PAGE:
August 28, 2015 § Leave a comment
John Wood in his introduction to The New City stated: “…Walt Whitman and Allen Ginsberg. Along with Hart Crane they were the great epic rhapsodists of America and the American experience, and MacLean Gander is one with them within that same tradition.” We were fortunate to publish two great epic poems: Hart Crane’s The Bridge, with Sheila Metzner, and MacLean Gander’s The New City, with Jefferson Hayman.
Coda: The New City
BY MACLEAN GANDER
This new city is so perfectly described it ends the past,
Not like a death but like the end of a story
That you remember always, in the fondest way, without regret.
This new city holds a lantern against the moon & illuminates it.
The walkways share a fragrance of undiscovered flowers,
Children carry balloons like talismans as they play their games,
Invented & forgotten each day, like rumors of forgiveness.
This new city is a firefly—one of the fireflies that return each summer
So that fireflies come back even though each one dies.
This new city is a place without you, a place where I knew you
But now you are gone. My hands hold a river. If you were water
I would drink you so deeply my thirst would be endless, to drink you.
In this new city we watch the sun rise & set, golden claims
On the sky, indifferent to anything but its endlessness & perfection.
BY HART CRANE
As John Wood wrote in his introduction: We look at the gothic arch, that high window of the American cathedral, at those steel, harp-string cable wires, and we see the spiritual side of the vision that Crane addressed in “To Brooklyn Bridge,” the opening poem of his epic. Here the altar of heaven and the music of angels are conjoined:
O harp and altar, of the fury fused,
(How could mere toil align thy choiring strings!)
Terrific threshold of the prophet’s pledge,
. . . we have seen night lifted in thine arms.
Under thy shadow by the piers I waited;
Only in darkness is thy shadow clear.
The City’s fiery parcels all undone,
Already snow submerges an iron year . . .
O Sleepless as the river under thee,
Vaulting the sea, the prairies’ dreaming sod,
Unto us lowliest sometime sweep, descend
And of the curveship lend a myth to God.
May 7, 2014 § Leave a comment
We met Jefferson when he was an aspiring artist and frame maker in New York at one of his earlier showings in the middle of an antique car gallery. We were immediately sold and knew we wanted to work with him at some point in the future. Jefferson Hayman’s images of New York in The New City not only capture the spirit of the city but they bring us back in time and revisit the New York of Coburn, Steichen, and Stieglitz. Hayman’s photographic style is synonymous with the artist himself – refined and respectful, creating economical compositions that leave the viewer completely satisfied.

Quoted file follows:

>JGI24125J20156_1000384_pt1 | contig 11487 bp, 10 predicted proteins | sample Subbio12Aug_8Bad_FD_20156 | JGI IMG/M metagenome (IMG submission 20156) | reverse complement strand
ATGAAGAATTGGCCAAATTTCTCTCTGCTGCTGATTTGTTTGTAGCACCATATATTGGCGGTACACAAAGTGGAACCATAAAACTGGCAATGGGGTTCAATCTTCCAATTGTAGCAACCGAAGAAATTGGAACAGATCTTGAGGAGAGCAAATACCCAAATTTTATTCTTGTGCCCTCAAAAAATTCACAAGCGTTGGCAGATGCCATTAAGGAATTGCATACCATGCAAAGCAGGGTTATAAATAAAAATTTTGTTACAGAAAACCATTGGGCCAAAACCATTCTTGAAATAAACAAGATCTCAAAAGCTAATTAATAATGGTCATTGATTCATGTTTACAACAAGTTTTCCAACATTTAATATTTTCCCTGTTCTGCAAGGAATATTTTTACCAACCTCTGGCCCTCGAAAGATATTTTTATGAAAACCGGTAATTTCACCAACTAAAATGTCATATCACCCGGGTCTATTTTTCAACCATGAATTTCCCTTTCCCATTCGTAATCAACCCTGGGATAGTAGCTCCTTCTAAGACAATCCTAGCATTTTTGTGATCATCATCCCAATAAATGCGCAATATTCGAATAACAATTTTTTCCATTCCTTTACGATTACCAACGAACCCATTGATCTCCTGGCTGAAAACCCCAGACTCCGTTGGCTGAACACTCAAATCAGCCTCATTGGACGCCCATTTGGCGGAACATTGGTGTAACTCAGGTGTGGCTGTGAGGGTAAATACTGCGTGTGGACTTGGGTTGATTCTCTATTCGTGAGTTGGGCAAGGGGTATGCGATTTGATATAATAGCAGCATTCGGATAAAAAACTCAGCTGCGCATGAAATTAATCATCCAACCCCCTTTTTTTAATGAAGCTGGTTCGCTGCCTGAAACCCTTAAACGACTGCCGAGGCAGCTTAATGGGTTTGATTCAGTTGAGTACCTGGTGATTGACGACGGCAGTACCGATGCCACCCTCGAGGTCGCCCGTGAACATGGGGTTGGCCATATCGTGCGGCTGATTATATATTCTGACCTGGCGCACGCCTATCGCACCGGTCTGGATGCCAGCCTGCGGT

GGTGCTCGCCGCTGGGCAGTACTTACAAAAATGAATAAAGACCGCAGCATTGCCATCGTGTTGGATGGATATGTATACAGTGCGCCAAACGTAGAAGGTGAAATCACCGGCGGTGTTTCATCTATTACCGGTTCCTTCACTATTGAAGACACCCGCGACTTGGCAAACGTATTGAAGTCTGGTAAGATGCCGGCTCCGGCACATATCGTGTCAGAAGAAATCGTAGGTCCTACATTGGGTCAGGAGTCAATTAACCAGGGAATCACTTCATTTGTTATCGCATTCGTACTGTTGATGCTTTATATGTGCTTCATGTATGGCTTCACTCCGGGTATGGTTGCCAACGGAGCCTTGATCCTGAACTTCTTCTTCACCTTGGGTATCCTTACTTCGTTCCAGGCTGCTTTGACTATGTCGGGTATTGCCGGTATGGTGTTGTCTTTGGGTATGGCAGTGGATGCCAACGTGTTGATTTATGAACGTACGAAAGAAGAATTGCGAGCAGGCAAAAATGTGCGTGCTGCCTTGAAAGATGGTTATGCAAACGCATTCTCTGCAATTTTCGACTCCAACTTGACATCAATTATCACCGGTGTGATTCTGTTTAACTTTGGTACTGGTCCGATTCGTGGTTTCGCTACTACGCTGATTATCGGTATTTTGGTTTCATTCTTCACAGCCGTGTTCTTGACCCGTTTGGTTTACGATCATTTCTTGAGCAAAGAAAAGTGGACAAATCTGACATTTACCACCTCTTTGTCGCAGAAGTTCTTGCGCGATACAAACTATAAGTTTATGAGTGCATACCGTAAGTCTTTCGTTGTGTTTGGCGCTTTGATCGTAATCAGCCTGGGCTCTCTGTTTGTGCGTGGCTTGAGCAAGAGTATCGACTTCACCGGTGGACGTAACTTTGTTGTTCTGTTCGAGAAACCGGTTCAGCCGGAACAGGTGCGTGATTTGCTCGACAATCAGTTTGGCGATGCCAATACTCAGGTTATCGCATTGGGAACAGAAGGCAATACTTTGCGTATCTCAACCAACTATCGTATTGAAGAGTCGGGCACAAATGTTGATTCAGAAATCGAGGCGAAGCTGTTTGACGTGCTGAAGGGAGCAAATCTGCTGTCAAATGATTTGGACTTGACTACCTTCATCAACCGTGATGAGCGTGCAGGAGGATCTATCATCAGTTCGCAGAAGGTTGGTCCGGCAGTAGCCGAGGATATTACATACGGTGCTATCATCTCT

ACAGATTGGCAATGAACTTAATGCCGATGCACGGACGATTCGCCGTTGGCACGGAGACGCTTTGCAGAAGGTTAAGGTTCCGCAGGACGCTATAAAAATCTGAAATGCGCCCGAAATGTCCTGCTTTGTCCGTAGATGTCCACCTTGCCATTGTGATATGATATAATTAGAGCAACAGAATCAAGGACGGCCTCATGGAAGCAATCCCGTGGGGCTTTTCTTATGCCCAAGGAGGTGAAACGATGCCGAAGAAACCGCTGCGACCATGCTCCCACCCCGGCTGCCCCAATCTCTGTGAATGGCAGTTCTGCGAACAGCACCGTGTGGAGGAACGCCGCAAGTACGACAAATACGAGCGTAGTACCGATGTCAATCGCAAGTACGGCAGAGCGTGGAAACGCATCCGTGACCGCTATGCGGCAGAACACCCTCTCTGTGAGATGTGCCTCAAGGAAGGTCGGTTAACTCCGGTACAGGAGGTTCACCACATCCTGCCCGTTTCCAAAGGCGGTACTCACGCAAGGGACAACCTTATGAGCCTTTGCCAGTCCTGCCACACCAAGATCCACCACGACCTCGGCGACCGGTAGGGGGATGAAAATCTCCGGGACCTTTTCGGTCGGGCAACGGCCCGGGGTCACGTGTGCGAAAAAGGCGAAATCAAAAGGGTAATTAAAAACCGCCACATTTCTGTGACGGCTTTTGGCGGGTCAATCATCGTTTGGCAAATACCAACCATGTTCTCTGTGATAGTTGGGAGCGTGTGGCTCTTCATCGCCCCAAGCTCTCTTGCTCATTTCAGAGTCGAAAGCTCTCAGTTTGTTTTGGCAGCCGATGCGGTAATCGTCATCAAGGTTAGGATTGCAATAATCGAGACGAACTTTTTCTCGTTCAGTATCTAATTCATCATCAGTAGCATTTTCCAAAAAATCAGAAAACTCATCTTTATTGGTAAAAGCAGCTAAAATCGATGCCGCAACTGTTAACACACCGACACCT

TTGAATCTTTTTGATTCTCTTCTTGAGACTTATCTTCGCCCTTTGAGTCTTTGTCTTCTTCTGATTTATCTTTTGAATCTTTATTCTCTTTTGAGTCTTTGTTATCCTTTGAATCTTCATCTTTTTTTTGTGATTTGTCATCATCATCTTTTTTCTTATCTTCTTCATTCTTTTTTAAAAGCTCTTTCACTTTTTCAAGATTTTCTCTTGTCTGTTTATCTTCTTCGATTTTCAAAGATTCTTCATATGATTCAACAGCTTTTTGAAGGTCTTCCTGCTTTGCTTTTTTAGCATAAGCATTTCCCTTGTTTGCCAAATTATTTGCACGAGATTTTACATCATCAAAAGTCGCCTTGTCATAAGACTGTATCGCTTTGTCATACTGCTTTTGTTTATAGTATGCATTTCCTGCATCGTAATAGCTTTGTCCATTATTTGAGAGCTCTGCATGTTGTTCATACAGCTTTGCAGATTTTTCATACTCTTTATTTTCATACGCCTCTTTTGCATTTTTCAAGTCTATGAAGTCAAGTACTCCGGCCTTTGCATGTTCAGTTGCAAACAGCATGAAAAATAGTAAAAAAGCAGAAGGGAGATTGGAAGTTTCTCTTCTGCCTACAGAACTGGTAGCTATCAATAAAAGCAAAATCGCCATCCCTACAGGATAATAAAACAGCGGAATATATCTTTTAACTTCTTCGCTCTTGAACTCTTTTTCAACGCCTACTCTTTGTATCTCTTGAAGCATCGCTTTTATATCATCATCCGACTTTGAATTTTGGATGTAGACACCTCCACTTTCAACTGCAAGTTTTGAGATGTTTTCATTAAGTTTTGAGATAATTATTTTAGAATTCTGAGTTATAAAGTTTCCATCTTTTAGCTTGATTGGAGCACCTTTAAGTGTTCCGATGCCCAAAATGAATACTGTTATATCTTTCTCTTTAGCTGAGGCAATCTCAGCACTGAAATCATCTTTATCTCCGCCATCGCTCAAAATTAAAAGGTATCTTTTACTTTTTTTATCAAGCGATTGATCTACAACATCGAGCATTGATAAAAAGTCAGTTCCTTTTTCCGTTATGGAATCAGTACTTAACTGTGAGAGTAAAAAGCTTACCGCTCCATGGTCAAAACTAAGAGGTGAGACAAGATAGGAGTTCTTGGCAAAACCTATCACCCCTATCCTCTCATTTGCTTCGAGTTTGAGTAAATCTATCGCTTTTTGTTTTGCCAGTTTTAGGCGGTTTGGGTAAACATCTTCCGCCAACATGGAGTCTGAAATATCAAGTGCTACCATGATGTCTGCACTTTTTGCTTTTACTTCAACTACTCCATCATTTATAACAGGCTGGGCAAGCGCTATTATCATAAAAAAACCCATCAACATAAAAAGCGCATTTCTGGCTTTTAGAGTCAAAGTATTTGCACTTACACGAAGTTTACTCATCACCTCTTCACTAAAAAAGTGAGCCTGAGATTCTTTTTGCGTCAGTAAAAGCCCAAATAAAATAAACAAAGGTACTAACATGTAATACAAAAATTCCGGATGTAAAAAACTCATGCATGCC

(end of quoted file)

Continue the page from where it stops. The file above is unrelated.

November 14, 2012 § Leave a comment
It is a cliché to think that the only way an artist can be original is by repudiating and turning his back upon the past. The past is often less of a burden than the present. Quite often the present carries far more fearsome baggage with it than any past, for if an artist does not accept the received conventions and strictures of his own time, he may well be completely ignored. It is a brave artist who chooses not to paint, photograph, or write like his contemporaries. Every period has its received aesthetic. What chance for recognition would a hyper-realist, for example, have had in New York in the 1950’s during the heyday of Abstract Expressionism? And how easy is it today for an artist to get attention if the work is not in some way “edgy,” a word used to suggest that some unpleasant feature of it is a commendable act of artistic bravery?
In The Culture of Hope philosopher and art critic Frederick Turner wrote, “Sometimes the present creates the future by breaking the shackles of the past; but sometimes the past creates the future by breaking the shackles of the present.” That is exactly what Jefferson Hayman does in his art—he allows the past to break through the rules and restrictions of the present….